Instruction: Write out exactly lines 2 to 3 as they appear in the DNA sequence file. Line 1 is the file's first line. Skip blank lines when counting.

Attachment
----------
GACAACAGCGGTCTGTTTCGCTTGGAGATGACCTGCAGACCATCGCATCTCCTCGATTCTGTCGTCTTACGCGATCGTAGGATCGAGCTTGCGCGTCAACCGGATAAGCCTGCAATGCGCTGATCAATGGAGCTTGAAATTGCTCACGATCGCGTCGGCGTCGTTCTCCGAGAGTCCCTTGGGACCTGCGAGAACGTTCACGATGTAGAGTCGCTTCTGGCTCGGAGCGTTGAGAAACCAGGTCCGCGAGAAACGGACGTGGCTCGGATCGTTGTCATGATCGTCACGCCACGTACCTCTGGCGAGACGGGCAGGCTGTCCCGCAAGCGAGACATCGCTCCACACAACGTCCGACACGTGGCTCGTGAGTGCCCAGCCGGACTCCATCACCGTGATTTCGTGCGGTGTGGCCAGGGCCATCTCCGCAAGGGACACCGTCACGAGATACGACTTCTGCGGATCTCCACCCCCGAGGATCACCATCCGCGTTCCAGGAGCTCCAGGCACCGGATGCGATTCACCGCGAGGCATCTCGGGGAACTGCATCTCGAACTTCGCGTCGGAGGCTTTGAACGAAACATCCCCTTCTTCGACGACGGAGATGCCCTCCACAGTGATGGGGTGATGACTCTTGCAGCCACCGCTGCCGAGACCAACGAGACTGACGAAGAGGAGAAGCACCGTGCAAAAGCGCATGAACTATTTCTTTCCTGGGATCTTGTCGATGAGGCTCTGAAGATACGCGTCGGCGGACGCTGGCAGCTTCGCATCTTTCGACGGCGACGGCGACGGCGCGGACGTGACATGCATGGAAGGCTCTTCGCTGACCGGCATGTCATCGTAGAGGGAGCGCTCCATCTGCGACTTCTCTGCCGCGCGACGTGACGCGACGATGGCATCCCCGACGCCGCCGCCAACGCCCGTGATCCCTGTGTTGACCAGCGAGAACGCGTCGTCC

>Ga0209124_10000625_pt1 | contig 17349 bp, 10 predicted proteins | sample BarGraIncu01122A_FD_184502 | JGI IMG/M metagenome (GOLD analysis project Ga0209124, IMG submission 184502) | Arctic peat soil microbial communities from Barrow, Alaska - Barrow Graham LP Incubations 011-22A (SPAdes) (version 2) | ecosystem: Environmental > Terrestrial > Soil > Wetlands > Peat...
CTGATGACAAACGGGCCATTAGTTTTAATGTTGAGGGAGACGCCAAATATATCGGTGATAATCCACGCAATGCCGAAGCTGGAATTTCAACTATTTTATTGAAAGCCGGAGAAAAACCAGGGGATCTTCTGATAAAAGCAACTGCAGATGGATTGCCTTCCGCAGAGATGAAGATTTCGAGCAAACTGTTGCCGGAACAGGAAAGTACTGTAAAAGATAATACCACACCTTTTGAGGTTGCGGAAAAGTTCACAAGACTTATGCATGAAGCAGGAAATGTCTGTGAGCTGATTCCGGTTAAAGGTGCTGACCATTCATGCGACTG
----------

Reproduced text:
>Ga0209124_10000625_pt1 | contig 17349 bp, 10 predicted proteins | sample BarGraIncu01122A_FD_184502 | JGI IMG/M metagenome (GOLD analysis project Ga0209124, IMG submission 184502) | Arctic peat soil microbial communities from Barrow, Alaska - Barrow Graham LP Incubations 011-22A (SPAdes) (version 2) | ecosystem: Environmental > Terrestrial > Soil > Wetlands > Peat...
CTGATGACAAACGGGCCATTAGTTTTAATGTTGAGGGAGACGCCAAATATATCGGTGATAATCCACGCAATGCCGAAGCTGGAATTTCAACTATTTTATTGAAAGCCGGAGAAAAACCAGGGGATCTTCTGATAAAAGCAACTGCAGATGGATTGCCTTCCGCAGAGATGAAGATTTCGAGCAAACTGTTGCCGGAACAGGAAAGTACTGTAAAAGATAATACCACACCTTTTGAGGTTGCGGAAAAGTTCACAAGACTTATGCATGAAGCAGGAAATGTCTGTGAGCTGATTCCGGTTAAAGGTGCTGACCATTCATGCGACTG